Teens should be a top marketing priority for Microsoft because:

* Apple and Google are doing well courting the teen segment to their products.

* Analysts say that today's teens don't have brand allegiance, which is wrong. There's a pack mentality; teen allegiance follows brands used by friends. If they all buy Microsoft, they all buy Microsoft. Or Apple.

* Even in a weak economy, teens will have lots of disposable income to spend.

Where Microsoft should imitate Apple: Sideline or even ditch altogether the cashier section. Apple's handheld point-of-sale device approach is simply brilliant. Microsoft should do the same. After all, those handhelds used in Apple Stores run Windows Mobile/CE.

The Nokia-Sony Hybrid
The best model for a Microsoft store isn't Apple, but a Nokia-Sony hybrid. Nokia and Sony share similar marketing and channel problems with Microsoft:

* They offer a wide variety of products.

* Their products are sold through many other retailers (e.g., channel conflict).

* The stores sell different digital lifestyles.

Sony says it all with the name: SonyStyle Store. Lifestyle is the point, and like Microsoft Sony sells many products that presumably get better when used together. Sony recently started putting BackStage booths in the stores. Like Apple's Genius Bar they provide technical assistance. Sony also promotes BackStage from the SonyStyle Web site. Microsoft stores should offer similar support and training services as Apple and Sony, with emphasis on promoting the Microsoft lifestyle.

Nokia operates two flagship stores in the United States compared to about 60 Sony locations (including outlets). Americans are deprived of Nokia marketing, since the cell phones sell more in Asia, Africa and Europe than here. Among technology companies, Nokia is the gold standard for lifestyle marketing, much better than even Apple.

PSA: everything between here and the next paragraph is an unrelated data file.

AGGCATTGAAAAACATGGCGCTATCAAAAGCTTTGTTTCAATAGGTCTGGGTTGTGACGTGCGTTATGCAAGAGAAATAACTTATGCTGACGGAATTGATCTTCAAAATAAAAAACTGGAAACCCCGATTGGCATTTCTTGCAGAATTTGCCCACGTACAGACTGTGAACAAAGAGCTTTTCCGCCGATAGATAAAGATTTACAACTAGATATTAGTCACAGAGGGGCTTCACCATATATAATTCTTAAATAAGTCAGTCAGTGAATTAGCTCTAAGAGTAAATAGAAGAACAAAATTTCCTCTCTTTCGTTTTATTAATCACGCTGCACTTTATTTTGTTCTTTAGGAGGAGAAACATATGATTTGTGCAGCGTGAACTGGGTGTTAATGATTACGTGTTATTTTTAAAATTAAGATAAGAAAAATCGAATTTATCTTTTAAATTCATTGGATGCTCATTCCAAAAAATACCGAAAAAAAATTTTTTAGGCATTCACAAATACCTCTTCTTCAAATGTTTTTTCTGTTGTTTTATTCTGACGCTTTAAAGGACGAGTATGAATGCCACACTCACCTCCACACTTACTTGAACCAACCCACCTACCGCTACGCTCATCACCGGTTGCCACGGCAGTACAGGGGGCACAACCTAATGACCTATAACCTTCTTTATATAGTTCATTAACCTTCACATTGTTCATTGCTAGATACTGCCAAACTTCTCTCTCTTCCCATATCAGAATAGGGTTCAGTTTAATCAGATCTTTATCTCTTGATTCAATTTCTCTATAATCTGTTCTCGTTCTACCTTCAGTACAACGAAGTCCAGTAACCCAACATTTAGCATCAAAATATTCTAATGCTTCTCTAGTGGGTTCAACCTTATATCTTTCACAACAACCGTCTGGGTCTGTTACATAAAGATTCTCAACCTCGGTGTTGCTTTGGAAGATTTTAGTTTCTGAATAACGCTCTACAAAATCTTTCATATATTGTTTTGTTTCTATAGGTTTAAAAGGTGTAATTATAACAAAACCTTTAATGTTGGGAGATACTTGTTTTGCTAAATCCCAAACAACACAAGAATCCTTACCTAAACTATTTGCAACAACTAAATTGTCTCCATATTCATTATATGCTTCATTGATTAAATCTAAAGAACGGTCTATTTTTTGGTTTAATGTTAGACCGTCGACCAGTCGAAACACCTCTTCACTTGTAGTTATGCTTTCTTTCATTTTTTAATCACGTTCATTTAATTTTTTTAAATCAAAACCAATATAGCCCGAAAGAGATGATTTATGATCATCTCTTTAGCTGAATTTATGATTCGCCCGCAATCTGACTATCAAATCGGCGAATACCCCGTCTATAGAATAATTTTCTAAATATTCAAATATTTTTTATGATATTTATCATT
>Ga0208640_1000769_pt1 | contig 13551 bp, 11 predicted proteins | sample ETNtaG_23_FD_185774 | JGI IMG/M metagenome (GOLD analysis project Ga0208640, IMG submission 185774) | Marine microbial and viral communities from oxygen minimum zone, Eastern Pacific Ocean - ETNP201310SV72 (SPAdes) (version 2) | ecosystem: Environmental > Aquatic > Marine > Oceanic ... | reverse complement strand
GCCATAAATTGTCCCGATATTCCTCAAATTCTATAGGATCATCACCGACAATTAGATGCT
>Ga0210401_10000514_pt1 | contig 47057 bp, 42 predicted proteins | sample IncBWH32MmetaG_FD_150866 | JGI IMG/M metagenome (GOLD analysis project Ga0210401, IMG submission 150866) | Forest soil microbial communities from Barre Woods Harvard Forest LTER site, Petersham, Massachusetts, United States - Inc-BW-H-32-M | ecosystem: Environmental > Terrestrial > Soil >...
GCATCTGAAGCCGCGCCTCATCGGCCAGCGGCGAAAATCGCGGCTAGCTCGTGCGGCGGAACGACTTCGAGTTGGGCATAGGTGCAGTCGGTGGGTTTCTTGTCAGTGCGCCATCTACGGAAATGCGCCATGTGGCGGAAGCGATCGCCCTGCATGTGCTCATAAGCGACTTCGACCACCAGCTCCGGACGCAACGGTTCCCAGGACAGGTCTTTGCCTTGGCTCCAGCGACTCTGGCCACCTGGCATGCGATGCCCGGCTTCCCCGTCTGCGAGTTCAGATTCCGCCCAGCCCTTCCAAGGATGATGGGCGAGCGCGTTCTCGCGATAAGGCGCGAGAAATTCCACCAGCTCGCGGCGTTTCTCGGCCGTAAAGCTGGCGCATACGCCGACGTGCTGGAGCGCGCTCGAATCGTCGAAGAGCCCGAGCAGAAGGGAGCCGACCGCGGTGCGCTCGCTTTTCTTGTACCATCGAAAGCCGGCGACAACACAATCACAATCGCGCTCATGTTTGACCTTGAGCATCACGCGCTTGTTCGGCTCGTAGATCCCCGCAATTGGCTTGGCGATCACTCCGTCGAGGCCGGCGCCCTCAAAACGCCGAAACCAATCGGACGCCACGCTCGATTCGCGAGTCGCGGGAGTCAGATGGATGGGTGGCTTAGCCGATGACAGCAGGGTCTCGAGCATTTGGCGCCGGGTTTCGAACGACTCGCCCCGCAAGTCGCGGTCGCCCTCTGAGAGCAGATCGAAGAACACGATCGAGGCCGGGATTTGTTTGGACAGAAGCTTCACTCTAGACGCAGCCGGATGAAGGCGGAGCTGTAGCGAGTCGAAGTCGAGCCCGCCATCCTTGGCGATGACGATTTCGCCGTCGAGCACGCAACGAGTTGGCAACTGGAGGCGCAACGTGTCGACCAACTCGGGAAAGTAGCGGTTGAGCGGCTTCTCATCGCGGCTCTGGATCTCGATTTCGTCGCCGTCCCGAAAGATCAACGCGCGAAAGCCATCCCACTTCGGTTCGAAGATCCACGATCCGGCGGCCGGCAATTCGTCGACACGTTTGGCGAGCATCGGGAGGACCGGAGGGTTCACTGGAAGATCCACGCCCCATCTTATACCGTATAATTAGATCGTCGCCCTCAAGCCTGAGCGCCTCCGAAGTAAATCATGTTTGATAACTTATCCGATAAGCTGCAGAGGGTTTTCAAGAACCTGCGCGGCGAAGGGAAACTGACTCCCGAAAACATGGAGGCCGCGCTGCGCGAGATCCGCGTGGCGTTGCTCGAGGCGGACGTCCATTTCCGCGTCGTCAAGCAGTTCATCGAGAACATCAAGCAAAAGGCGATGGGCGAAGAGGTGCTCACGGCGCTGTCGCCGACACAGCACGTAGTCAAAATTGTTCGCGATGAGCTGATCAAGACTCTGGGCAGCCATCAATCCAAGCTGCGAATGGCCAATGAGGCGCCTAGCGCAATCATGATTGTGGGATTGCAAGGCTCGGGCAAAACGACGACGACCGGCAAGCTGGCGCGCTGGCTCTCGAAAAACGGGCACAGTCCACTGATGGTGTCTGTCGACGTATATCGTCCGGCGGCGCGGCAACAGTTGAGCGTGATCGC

My suggested Microsoft store design is for the purpose of emphasizing lifestyle. Microsoft may want something more concrete for people to identify with, which could even be "I'm a PC."

Microsoft should not just sell its technologies but use them in a hip, lifestyle-marketing way. There should be Surface tables, Touch Wall, Windows 7 multitouch screens, digicam demonstrations using Photsynth and learning area with WorldWide Telescope. Why not some Songsmith Karaoke?

Timing Is Perfect
I've read some commentary over the last 24 hours suggesting that Microsoft has got lousy timing. They contend that it's lunacy to be launching new retail stores when so many retailers are going bankrupt. That's butt thinking. Stop sitting on your brain! The recession makes 2009 a very good year to launch a new retail chain. Some reasons:

* Microsoft's retail channel is shrinking. Circuit City won't be the last electronics dealer to go belly up this year, or next.

* Retail real estate is going to be cheap. Mall managers are freaking out about all these stores closing. Microsoft would be a great multiyear tenant. Malls will get commitment, but perhaps not price. They're hurting for stores, and Microsoft will know it. No company negotiates good deals like Microsoft. Terms will favor Microsoft.

* Microsoft has the cash to invest in retail. If the stores are done well and located in high-trafficked malls, they'll pay for themselves in marketing.

Microsoft will succeed or fail based on vision. If the model is Wal-Mart, which is David's retail background, Microsoft shouldn't bother. If the vision is Microsoft's fake store, showcased in early January, again, there's no reason to bother. Staid Microsoft must be bold and do for retail what Apple did: Make competitors look oh-so last century. If not, Apple shouldn't worry much about Microsoft stores.